31. Lucas A. 1962, Ancient Egyptian Materials and Industries, 4th ed, Revision by J.R. Harris, Edward Arnold, London.
    • A classic reference, but largely outdated (better see Helck 1971, Samuel 1996a).
  32. Maksoud S.A., El Hadidi M.N., Amer W.M. 1994, Beer from the early dynasties (3500–3400 cal B.C.) of Upper Egypt, detected by archaeochemical methods, Vegetation History and Archaeobotany 3, 219:224.
  33. Manniche Lise 1999, An Ancient Egyptian Herbal, British Museum, London.
  34. Montet Pierre 1925, Les Scènes de la vie privée dans les tombeaux égyptiens de l'Ancien Empire, Faculté des Lettres de l'universite de strasbourg, Fascicule 24.
    • Bread and beer making are quite well explained pp. 230-256.
  35. Morcos Sabry, Hegazi S. M., El-Damhougy Soraya 1973, Fermented Foods of Common Use in Egypt II. The chemical Composition of bouza and its Ingredients, J. of Science for Food & Agriculture 24, 1157-1161.
  36. Murray M. A., Boulton N., Heron C. 2000, Viticulture and wine production, in Ancient Egyptian Materials and Technology, P.T. Nicholson and I. Shaw (eds), Cambridge University Press.
  37. Murray M. A. 2000a, Cereal production and processing, in Ancient Egyptian Materials and Technology, P.T. Nicholson and I. Shaw (eds), Cambridge University Press, Cambridge.
  38. Murray M. A. 2000b, Fruits, vegetables, pulses and condiments, in Ancient Egyptian Materials and Technology, P.T. Nicholson and I. Shaw (eds), Cambridge University Press, Cambridge.
  39. Nesbitt M., Samuel D. 1996, From staple crop to extinction? The archaeology and history of the hulled wheats, in Hulled Wheats, 1898-9, Egypt Exploration Fund, London, S. Padulosi, K. Hammer and J. Heller (eds), International Plant Genetic Resources Institute, Rome.
  40. O’Rourke T. 2002, The Brewer International 2(8), 21.
  41. Palmer R. 1994, Background to wine as an agricultural commodity, in Wine inthe Mycenean Palace Economy, R. Palmer (ed), University of Liege.
  42. Peters-Desteract Madeleine 2005, Pain, bière et toutes bonnes choses … L'alimentation dans l'Egypte ancienne.
    • Chap. 6 for the bakery, 7 for the brewery. Abundant illustrations of frescoes and drawn objects.
  43. Petrie W.M.F. 1901, Diospolis Parva, The Cemeteries of Abadiyeh and Hu, 1898-9, Egypt Exploration Fund, London.
  44. Petrie W.M.F. 1920, Prehistoric Egypt, 2 volumes, London.
  45. Philippe M. 1926, Die Braukunst der alten Ägypter im Lichte heutiger Brautechnick, in Bier und Bierbereitung bei den Völkern der Urzeit I. Babylonien und Ägypten. Gesellschaft für die Geschichte und Bibliographie des Brauwesens, Institut für Sürungsgewerbe, Berlin; pp. 55-57.
    • The author tries to find the brewing ratios after the cuneiform tablets. Innovative approach based on the fundamentals of beer brewing. The laws of biochemistry were applicable to Mesopotamians brewers as well as today. One can find their technical ratios hidden behind the volumes of raw materials used and the volumes of beer brewed. A studie much devoted to Babylonians than to Egyptians.
  46. Samuel Delwen 1994a, Cereal food processing in ancient Egypt: a case study of integration, in Whither Environmental Archaeology? R. Luff and P. Rowley-Conwy (eds), Oxbow Books, Oxford.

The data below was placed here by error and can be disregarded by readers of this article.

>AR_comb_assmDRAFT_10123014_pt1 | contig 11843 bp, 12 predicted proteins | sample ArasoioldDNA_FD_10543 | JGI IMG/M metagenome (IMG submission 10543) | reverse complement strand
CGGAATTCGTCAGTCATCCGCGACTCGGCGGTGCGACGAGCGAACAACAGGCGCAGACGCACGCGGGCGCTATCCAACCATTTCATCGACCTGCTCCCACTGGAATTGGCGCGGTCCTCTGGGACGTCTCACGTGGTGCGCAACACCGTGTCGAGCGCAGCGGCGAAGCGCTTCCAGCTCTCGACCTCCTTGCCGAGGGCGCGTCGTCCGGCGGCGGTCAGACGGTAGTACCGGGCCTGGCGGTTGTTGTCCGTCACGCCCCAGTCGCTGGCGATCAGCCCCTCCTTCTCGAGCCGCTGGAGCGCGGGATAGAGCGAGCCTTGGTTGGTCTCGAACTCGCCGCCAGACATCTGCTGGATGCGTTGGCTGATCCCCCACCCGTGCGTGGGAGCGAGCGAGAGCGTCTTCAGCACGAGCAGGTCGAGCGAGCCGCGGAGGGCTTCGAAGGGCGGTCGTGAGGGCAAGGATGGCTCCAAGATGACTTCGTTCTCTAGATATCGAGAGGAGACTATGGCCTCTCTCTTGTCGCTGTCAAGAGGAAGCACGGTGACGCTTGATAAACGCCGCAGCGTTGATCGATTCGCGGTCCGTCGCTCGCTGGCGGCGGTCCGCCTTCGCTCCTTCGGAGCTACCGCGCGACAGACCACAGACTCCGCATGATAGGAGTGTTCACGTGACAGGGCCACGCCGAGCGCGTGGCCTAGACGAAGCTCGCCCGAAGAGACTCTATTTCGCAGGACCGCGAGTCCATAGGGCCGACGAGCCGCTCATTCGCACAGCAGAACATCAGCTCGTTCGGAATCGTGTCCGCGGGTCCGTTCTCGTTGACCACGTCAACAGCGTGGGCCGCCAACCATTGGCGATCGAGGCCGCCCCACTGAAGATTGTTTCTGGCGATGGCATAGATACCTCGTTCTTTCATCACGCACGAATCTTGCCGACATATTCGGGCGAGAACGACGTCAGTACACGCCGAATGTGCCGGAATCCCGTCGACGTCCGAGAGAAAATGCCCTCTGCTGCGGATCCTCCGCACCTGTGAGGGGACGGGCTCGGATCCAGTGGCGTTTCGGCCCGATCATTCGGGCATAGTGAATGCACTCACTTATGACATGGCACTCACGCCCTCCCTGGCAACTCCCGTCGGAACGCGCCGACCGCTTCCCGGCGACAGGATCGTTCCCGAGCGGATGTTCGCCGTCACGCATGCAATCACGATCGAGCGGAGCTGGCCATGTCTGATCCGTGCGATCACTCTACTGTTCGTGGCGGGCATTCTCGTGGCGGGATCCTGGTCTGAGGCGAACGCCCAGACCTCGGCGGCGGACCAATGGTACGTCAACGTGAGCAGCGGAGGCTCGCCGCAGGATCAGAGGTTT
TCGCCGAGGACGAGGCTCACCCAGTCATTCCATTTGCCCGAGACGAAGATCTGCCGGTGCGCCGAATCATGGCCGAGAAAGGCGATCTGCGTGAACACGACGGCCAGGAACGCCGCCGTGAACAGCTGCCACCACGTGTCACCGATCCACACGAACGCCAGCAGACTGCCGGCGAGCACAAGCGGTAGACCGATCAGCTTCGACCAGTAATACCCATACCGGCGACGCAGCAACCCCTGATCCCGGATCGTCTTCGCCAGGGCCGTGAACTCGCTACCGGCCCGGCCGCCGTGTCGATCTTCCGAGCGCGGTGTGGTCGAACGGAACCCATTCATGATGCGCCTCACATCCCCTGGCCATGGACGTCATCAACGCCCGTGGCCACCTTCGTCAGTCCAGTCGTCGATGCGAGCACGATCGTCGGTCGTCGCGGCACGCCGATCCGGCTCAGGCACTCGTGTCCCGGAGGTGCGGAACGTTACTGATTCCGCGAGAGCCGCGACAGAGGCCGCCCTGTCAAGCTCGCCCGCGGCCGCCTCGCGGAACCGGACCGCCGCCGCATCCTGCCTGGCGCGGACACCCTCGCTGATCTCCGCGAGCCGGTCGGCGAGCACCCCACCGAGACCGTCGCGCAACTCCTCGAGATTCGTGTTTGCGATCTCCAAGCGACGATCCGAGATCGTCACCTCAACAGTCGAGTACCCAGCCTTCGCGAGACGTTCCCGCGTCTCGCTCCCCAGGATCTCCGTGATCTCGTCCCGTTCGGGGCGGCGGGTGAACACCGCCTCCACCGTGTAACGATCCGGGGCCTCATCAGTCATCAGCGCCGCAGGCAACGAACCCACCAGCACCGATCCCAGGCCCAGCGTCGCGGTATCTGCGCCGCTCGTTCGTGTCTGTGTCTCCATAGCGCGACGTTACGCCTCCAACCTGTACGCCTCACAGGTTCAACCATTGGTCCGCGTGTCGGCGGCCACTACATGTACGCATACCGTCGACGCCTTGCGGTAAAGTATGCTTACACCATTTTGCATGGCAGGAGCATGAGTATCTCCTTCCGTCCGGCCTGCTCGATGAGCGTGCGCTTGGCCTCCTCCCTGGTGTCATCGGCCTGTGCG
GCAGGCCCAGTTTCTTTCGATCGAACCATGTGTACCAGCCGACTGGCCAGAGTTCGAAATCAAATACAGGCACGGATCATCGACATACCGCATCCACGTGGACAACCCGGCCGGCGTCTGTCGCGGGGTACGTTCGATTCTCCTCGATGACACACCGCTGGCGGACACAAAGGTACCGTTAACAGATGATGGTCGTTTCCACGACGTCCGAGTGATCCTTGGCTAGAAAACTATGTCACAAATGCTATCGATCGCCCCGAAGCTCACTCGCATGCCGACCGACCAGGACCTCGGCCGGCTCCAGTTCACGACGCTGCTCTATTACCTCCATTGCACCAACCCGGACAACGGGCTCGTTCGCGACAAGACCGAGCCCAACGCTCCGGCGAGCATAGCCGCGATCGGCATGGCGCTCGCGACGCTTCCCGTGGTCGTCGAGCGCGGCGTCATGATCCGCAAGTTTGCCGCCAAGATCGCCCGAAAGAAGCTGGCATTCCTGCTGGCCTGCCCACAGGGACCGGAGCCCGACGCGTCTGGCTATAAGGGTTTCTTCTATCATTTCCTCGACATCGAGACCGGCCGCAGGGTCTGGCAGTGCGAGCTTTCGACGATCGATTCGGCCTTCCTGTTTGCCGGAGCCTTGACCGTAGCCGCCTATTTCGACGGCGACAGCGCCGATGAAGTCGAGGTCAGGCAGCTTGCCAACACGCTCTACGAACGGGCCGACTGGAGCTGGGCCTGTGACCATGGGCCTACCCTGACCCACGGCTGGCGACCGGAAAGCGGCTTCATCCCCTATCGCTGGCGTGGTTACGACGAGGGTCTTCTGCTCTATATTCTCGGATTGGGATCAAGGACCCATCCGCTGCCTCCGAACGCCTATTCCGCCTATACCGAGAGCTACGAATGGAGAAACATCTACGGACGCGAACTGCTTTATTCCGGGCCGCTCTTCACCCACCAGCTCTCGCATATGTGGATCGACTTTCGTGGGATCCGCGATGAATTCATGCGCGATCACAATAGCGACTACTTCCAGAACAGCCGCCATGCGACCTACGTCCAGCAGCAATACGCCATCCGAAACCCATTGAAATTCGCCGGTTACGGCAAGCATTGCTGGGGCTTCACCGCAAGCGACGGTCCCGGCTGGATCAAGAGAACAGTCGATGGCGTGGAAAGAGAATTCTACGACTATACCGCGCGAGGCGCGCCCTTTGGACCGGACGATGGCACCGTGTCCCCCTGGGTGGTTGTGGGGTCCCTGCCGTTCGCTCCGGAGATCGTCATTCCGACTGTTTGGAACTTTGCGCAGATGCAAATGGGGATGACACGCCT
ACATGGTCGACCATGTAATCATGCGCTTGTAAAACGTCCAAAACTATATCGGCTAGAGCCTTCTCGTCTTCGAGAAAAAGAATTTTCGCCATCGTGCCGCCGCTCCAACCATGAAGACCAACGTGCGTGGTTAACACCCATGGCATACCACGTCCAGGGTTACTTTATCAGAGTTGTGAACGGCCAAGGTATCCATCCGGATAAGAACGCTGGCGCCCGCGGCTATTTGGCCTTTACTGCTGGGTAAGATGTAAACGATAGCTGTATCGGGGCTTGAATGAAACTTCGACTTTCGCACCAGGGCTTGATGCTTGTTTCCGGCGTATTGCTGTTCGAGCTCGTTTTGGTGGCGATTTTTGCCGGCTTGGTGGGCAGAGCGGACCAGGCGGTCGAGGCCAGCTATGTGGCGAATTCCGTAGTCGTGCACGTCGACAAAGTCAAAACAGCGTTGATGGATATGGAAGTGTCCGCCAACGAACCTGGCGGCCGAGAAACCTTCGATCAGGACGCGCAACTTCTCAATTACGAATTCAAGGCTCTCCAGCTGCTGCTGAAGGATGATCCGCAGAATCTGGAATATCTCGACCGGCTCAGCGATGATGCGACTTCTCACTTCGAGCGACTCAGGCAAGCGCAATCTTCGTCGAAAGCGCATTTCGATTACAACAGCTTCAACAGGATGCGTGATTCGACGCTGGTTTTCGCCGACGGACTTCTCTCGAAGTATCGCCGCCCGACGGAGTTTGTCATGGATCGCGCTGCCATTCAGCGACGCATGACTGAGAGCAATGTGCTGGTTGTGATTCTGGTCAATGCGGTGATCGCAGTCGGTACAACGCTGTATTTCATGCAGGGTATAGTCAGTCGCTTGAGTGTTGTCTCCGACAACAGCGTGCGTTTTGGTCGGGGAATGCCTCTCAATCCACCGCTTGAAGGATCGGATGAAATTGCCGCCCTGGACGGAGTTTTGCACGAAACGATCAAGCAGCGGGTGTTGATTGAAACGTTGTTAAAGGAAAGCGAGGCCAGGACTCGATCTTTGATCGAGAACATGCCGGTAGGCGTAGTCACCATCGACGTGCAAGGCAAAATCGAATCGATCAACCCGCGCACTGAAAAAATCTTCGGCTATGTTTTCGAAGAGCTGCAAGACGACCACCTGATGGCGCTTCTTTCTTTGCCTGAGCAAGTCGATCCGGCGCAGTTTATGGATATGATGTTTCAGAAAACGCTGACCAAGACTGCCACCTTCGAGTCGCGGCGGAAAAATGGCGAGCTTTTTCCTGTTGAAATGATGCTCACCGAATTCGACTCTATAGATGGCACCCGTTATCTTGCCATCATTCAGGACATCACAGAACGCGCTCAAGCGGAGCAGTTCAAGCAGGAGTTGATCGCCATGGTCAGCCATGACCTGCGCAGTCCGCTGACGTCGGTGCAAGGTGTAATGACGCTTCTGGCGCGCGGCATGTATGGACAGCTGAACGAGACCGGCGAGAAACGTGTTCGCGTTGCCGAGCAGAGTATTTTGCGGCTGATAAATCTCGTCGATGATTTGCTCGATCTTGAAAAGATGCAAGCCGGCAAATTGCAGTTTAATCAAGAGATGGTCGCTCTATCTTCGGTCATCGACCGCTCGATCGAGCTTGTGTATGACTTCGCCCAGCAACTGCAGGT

47. Delwen Samuel's website with free access to her own major publications :
    http://ancientgrains.org/ (accessed on May 2013)
  48. Samuel Delwen 1993, Ancient Egyptian cereal processing: beyond the artistic record, Cambridge Archaeological Journal 3, 276:283.
  49. Samuel Delwen 1994, A new look at bread and beer, Egyptian Archaeology 4, 9:11.
  50. Samuel Delwen 1996a, Investigation of ancient Egyptian baking and brewing methods by correlative microscopy, Science 273, 488:490.
    • Ancient Egyptian methods of baking and brewing are investigated by optical and scanning electron microscopy of desiccated bread loaves and beer remains. The results suggest that current conceptions about ancient Egyptian bread and beer making should be modified. Bread was made not only with flour from raw grain, but sometimes also with malt and with yeast. Brewing blended cooked and uncooked malt with water; the mixture was strained free of husk before inoculation with yeast.
  51. Samuel Delwen 1996b, Archaeology of ancient Egyptian beer, Journal of the American Society of Brewing Chemists, 54/1, 3:11.
    • Fundamental article of the British researcher. More developed than its article from 1996 about beer and the Egyptian methods for saccharify the starch.
  52. Samuel Delwen 1999, Bread Making and Social Interactions at the Amarna Workmen's Village, Egypt, World Archaeology 31(1), 121:144.
    • Complete the data already published on another ancient village (Middle Kingdom) excavated in its entirety, Deir el-Medina.
  53. Samuel Delwen 2000, Brewing and baking, in Ancient Egyptian Materials and Technology, P.T. Nicholson and I. Shaw (eds), Cambridge University Press.
    • Synthesis written for an encyclopedic article.
  54. Smith, Stuart Tyson 2003. Pharaohs, Feast and Foreigners: Cooking, Foodways and Agency on Ancient Egypt's Southern Frontier. In The Archaeology and Politics of Food and Feasting in Early States and Empires, ed. Tamara L. Bray, 39-64. New-York.
  55. Spalinger A. 1993, A Chronological Analysis of the Feast t³y, Studien zur Altägyptischen Kultur 20.
  56. Strouhal E. 1992, Life in Ancient Egypt, Cambridge University Press.
  57. Teramoto Y., Yoshisa S., Ueda S. 2001, Egyptian boza and a fermentable yeast strain isolated from the wheat bread – World Journal of Microbiology & Biotechnology 17, 241:243.
  58. Vandier Jacques 1964, Manuel d'archéologie égyptienne, Tome IV : bas-reliefs et Peintures. Scènes de la vie quotidienne, Editions A. & J. Picard et Cie.
    • Bread and beer making are quite well explained pp. 272-318.